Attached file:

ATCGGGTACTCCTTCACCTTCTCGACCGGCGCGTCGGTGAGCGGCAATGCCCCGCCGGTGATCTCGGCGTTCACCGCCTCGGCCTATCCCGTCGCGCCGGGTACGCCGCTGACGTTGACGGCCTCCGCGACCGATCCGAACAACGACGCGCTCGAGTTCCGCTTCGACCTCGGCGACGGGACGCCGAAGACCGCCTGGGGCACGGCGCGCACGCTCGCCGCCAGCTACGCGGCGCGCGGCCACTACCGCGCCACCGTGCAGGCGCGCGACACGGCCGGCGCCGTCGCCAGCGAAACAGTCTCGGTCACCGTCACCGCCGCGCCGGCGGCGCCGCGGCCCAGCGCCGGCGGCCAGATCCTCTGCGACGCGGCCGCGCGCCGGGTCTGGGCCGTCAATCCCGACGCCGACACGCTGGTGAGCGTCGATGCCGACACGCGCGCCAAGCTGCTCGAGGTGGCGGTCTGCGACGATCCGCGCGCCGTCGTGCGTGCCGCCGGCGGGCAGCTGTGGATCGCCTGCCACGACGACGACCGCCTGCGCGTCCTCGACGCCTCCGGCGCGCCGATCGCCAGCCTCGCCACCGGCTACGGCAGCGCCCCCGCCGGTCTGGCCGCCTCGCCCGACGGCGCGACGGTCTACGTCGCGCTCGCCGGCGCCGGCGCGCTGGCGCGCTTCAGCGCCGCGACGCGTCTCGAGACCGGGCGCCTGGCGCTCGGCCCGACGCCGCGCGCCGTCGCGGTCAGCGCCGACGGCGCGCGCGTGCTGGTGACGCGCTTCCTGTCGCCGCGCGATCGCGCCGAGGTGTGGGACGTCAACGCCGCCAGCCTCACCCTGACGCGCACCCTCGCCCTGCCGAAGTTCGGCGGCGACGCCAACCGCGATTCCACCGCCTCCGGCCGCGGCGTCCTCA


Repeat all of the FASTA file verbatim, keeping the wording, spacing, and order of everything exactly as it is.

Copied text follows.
ATCGGGTACTCCTTCACCTTCTCGACCGGCGCGTCGGTGAGCGGCAATGCCCCGCCGGTGATCTCGGCGTTCACCGCCTCGGCCTATCCCGTCGCGCCGGGTACGCCGCTGACGTTGACGGCCTCCGCGACCGATCCGAACAACGACGCGCTCGAGTTCCGCTTCGACCTCGGCGACGGGACGCCGAAGACCGCCTGGGGCACGGCGCGCACGCTCGCCGCCAGCTACGCGGCGCGCGGCCACTACCGCGCCACCGTGCAGGCGCGCGACACGGCCGGCGCCGTCGCCAGCGAAACAGTCTCGGTCACCGTCACCGCCGCGCCGGCGGCGCCGCGGCCCAGCGCCGGCGGCCAGATCCTCTGCGACGCGGCCGCGCGCCGGGTCTGGGCCGTCAATCCCGACGCCGACACGCTGGTGAGCGTCGATGCCGACACGCGCGCCAAGCTGCTCGAGGTGGCGGTCTGCGACGATCCGCGCGCCGTCGTGCGTGCCGCCGGCGGGCAGCTGTGGATCGCCTGCCACGACGACGACCGCCTGCGCGTCCTCGACGCCTCCGGCGCGCCGATCGCCAGCCTCGCCACCGGCTACGGCAGCGCCCCCGCCGGTCTGGCCGCCTCGCCCGACGGCGCGACGGTCTACGTCGCGCTCGCCGGCGCCGGCGCGCTGGCGCGCTTCAGCGCCGCGACGCGTCTCGAGACCGGGCGCCTGGCGCTCGGCCCGACGCCGCGCGCCGTCGCGGTCAGCGCCGACGGCGCGCGCGTGCTGGTGACGCGCTTCCTGTCGCCGCGCGATCGCGCCGAGGTGTGGGACGTCAACGCCGCCAGCCTCACCCTGACGCGCACCCTCGCCCTGCCGAAGTTCGGCGGCGACGCCAACCGCGATTCCACCGCCTCCGGCCGCGGCGTCCTCA